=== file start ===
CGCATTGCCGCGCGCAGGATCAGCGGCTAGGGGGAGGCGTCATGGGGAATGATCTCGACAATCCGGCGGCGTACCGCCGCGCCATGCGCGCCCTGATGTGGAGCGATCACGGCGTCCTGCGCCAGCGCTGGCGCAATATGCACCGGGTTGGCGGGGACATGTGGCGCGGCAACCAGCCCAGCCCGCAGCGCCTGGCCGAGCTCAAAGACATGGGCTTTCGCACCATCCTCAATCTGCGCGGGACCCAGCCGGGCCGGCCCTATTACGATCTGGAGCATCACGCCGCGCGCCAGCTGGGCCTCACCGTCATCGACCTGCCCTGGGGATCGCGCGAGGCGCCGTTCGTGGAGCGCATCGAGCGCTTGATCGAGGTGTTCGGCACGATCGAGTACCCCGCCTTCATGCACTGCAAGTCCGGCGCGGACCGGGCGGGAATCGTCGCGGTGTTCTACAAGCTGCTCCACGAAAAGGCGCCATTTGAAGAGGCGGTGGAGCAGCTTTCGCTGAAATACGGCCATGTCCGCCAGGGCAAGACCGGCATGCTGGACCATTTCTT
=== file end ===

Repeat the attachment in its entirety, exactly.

CGCATTGCCGCGCGCAGGATCAGCGGCTAGGGGGAGGCGTCATGGGGAATGATCTCGACAATCCGGCGGCGTACCGCCGCGCCATGCGCGCCCTGATGTGGAGCGATCACGGCGTCCTGCGCCAGCGCTGGCGCAATATGCACCGGGTTGGCGGGGACATGTGGCGCGGCAACCAGCCCAGCCCGCAGCGCCTGGCCGAGCTCAAAGACATGGGCTTTCGCACCATCCTCAATCTGCGCGGGACCCAGCCGGGCCGGCCCTATTACGATCTGGAGCATCACGCCGCGCGCCAGCTGGGCCTCACCGTCATCGACCTGCCCTGGGGATCGCGCGAGGCGCCGTTCGTGGAGCGCATCGAGCGCTTGATCGAGGTGTTCGGCACGATCGAGTACCCCGCCTTCATGCACTGCAAGTCCGGCGCGGACCGGGCGGGAATCGTCGCGGTGTTCTACAAGCTGCTCCACGAAAAGGCGCCATTTGAAGAGGCGGTGGAGCAGCTTTCGCTGAAATACGGCCATGTCCGCCAGGGCAAGACCGGCATGCTGGACCATTTCTT